One of the highlights of June in New York City, in my humble opinion, is the annual celebration known as Make Music New York. Held annually on June 21st, the longest day of the year, it is a massive music  festival with locations throughout the five boroughs of the Big Apple. It started here but this concept has spread to other cities in the United States.

Run by a non-profit organization, there is a huge, dizzying schedule of musical performances offered. Rock, jazz, classical, pop, ethnic and unusual musical genres are represented. The emphasis is on unknown or barely known performers. After all, New York City has plenty of concerts each year, featuring big celebrity acts. In a way, Make Music New York is comparable to the annual New York City Marathon: a few famous people run and typically win, but lots of average, less-well known people make up the bulk of the running population. Make Music NY (MMNY) showcases lots of lesser known musicians and singers, several student groups, and is full of promise.

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I decided to see at least one definitively Jewish act this time around. For reasons which will soon become apparent, I will not name this musician that I saw at 11:00 AM at a library in central Brooklyn. I showed up on time, along with a few preschool groups and other people, to see a Jewish folk singer.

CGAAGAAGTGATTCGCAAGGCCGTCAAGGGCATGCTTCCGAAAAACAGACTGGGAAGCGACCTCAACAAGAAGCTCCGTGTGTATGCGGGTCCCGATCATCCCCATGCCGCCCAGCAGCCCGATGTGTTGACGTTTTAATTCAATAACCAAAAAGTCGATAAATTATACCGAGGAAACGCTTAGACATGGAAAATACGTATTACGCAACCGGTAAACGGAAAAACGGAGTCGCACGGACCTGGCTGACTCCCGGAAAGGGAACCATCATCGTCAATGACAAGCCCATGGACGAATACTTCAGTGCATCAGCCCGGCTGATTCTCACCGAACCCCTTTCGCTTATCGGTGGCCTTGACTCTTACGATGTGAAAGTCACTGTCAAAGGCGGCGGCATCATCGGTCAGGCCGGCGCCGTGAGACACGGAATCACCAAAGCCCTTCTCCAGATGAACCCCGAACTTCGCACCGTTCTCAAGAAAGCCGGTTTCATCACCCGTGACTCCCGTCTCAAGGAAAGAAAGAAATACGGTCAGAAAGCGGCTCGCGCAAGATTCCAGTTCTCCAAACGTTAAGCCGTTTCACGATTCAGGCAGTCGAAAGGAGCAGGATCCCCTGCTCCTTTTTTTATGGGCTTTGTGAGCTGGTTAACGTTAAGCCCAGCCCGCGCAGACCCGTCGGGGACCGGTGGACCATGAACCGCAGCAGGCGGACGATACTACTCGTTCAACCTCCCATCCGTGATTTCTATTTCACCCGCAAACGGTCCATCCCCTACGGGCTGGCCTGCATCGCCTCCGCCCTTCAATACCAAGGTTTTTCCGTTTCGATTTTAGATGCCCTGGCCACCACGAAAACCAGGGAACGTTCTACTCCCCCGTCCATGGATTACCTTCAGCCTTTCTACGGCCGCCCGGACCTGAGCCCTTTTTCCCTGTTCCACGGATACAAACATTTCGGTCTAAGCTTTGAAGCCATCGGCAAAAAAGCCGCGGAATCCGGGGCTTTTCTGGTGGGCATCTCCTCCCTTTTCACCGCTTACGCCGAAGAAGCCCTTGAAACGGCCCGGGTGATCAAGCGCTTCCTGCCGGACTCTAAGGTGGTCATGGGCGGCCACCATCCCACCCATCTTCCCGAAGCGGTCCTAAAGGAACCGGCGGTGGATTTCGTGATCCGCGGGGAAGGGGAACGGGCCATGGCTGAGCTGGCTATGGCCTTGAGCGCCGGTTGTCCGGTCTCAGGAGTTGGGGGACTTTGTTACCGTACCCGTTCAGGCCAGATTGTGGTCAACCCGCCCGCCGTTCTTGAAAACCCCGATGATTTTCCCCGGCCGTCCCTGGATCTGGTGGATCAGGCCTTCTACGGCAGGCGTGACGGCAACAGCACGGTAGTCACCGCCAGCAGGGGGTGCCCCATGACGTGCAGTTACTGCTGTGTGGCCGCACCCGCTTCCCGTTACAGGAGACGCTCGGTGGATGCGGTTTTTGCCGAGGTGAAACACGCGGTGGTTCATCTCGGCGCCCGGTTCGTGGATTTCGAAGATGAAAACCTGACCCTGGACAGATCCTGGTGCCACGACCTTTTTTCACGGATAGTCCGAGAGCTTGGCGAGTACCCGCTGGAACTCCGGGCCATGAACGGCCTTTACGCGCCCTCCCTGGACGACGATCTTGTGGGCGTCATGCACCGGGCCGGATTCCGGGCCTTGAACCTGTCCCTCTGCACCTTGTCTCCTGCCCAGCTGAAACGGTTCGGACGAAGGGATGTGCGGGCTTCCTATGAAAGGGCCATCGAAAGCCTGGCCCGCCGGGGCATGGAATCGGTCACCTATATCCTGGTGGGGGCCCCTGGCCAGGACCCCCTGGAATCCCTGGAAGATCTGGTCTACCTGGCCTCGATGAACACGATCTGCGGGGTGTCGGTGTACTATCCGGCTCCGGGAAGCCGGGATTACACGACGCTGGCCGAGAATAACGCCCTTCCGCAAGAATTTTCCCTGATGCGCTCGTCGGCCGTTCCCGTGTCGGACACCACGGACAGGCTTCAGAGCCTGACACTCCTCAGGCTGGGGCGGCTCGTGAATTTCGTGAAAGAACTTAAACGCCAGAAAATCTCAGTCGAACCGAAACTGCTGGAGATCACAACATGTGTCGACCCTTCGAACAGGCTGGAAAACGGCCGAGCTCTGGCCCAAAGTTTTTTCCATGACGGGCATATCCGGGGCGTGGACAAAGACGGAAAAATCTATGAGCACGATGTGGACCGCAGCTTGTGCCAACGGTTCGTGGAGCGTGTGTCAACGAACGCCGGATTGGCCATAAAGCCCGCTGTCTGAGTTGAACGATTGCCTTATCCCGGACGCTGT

He tuned his guitar and checked his microphones plenty of times, and then began his performance. And his performance stunk. It rankled me. He had the potential to be good and entertaining, but instead he spend a lot of time talking, much of that proselytizing about spreading the Jewish faith and Noahide laws, even to non-Jews (and there were several non-Jews there). He spent considerably time distributing business cards, instead of playing. This was not the venue for such a talk or promotional effort, and along with a few senior citizens who griped quietly, I left the library performance area. In fact, I complained to a librarian that the musician was not acting correctly, What a bore.

Later in the day I went to Astor Place in the East Village of Manhattan. Home to the Cooper Union college, the famous black  "Cube" statue, a K-Mart and more, Astor Place was to host several musical acts and the stage was maintained by the local Joe's Pub music space, part of the nearby Public Theater. I caught two performances, one by the Haitian-American singer Herve and his guitarist, and one by Svetlana and the Delancey 5.

Herve and his guitarist played on an enjoyable set. He has a nice smooth tenor voice, a charming manner, and his mix of pop-reggae and other styles was refreshing. Svetlana is a Russian-born jazz singer who actually fronted a six-piece band, and the female stand-up bass player was particularly swinging.

The Joe's Pub stage was also festive because workers gave away freebies (pins, pens, sunglasses and more) and workers from a Haagen Dazs ice cream stand distributed free cups of ice cream! The vibe was friendly and cheery, and the hot sun was tempered by gentle breezes.

Each year I check out some of the MMNY offerings, and if you are in NYC on June 21st, indulge in music! Enjoy.

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